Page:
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How to analyse a character for actors & voice actors

Updated: May 4, 2023

When I was younger, I’m talking senior school level, I used to think that I could just be a character (Oh, how foolish and naive I was!). Whether it was Petruchio from ‘Taming of the Shrew’ with his loud and churlish manner or Arkadina from ‘The Seagull’ who was an eccentric but aging actor who I thought I could just base off of Eddie from ‘Ab Fab’. I didn’t consider they had a life before the play or really think about what lead them to do the things they did.

My acting was okay, but looking back it was very performative and I would show the audience how the character was feeling rather than actually being the character, feeling how they felt in the situation they were in and trusting that it would translate to an audience.

It was only when I was training that I fully understood how powerful character analysis was and how transformative it would be for my work.

So, today I’m going to share with you 3 steps I take to get to the root of any character.

These steps will give your characters depth, meaning and a full life on stage, screen or VO.

1. Motivation/Objectives

Depending on the practitioner you learn from, will depend on which term they use, but motivations and objectives are essentially the same thing. They are your character wants and desires.

The easiest way to write a motivation when analysing is:

‘I want ______’

You need to fill in the blank with what your character wants. The easiest example I can give is if my character is dehydrated, my motivation would be ‘I want a glass of water’. This would then move my character to get a glass of water. The way in which I pursue this depends on the circumstances.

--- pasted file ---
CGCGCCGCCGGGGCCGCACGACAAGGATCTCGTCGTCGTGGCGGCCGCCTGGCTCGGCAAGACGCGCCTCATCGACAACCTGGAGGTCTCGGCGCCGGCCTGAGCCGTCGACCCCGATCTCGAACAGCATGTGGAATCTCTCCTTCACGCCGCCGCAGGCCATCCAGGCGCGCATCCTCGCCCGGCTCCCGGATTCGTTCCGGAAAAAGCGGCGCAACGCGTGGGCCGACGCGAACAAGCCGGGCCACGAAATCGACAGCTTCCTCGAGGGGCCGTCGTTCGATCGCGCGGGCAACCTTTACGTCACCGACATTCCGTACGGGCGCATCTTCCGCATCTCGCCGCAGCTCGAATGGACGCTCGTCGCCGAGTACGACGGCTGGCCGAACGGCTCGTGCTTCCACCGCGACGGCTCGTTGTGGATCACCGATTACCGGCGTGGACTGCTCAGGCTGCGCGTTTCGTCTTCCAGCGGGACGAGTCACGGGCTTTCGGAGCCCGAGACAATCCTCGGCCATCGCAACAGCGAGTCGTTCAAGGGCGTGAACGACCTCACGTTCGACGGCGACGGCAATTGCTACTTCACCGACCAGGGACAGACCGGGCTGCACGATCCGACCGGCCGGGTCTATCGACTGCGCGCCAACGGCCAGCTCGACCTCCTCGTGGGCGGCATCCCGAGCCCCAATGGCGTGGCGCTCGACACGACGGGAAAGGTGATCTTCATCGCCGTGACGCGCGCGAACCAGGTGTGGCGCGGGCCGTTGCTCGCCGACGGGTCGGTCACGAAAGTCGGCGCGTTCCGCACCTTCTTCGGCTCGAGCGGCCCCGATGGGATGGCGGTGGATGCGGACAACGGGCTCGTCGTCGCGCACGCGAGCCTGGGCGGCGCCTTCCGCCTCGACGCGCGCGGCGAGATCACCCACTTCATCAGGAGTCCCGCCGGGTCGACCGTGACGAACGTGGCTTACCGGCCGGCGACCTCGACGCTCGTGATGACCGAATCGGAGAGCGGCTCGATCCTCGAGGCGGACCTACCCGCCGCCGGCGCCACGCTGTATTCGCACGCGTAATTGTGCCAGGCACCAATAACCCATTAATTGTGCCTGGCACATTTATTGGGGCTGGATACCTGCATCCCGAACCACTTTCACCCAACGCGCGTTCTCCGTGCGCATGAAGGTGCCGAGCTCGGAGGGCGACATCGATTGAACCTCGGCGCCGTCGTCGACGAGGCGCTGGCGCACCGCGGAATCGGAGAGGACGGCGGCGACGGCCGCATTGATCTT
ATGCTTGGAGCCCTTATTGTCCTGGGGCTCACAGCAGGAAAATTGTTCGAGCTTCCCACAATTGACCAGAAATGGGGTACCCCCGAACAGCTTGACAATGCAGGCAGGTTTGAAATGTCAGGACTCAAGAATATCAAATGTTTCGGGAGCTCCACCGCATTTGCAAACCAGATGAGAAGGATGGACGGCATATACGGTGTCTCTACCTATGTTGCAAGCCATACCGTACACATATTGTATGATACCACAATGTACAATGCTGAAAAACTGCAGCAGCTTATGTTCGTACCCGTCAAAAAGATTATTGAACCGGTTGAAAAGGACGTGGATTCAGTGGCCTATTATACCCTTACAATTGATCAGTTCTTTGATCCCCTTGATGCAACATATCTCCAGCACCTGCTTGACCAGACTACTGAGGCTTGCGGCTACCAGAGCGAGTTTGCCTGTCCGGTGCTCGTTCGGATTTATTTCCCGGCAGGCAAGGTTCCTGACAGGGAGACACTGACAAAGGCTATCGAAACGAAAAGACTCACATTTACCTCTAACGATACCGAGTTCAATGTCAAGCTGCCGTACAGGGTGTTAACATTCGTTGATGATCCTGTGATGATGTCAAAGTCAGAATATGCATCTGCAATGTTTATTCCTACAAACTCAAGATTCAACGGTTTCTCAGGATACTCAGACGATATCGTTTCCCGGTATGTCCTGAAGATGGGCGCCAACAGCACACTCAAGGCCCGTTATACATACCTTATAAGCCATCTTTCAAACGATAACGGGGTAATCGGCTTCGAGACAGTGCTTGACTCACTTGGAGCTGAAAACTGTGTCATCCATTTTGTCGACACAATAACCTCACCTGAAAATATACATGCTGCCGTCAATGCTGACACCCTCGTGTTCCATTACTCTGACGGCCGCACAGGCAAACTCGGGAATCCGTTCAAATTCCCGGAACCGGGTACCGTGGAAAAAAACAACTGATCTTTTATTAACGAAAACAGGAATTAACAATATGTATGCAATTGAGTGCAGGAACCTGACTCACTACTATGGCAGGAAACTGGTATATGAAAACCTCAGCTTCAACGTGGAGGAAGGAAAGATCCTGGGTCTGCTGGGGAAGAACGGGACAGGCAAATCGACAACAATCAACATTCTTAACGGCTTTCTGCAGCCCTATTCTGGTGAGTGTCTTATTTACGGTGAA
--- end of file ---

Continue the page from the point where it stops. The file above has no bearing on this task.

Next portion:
If I’ve been lost in the desert for 5 days and on day 2 I’ve run out of water, this will be a desperate want. However, if I am dehydrated because I ate some fast food earlier, I’ll still want the water but it will be only slightly pressing as opposed to an urgent need. Consequently, when I eventually do get the water, it won’t be as euphoric as in the first scenario.

To find your motivations/objectives, go through each scene your character is in and ask yourself:

‘What does my character want most in this scene?’

Your character may have more than one motivation/objective per scene and they may change throughout the scene depending on whether those objectives are being met.

2. Backstory

There are two parts to creating your characters backstory. The first is everything you know from the text, the second is filling in the blanks in your characters history through the use of your imagination.

Everything you know from the text:

It’s important that you read the text in it’s entirety before creating your backstory.

Once you have finished reading, go through the text and note down anything that is said about your character - either by your character, by other characters or from the stage directions.

You then want to determine what is absolutely true and what is perhaps made up by other characters because of their opinion of you. Never take opinions from other characters as fact, unless backed up by your own character.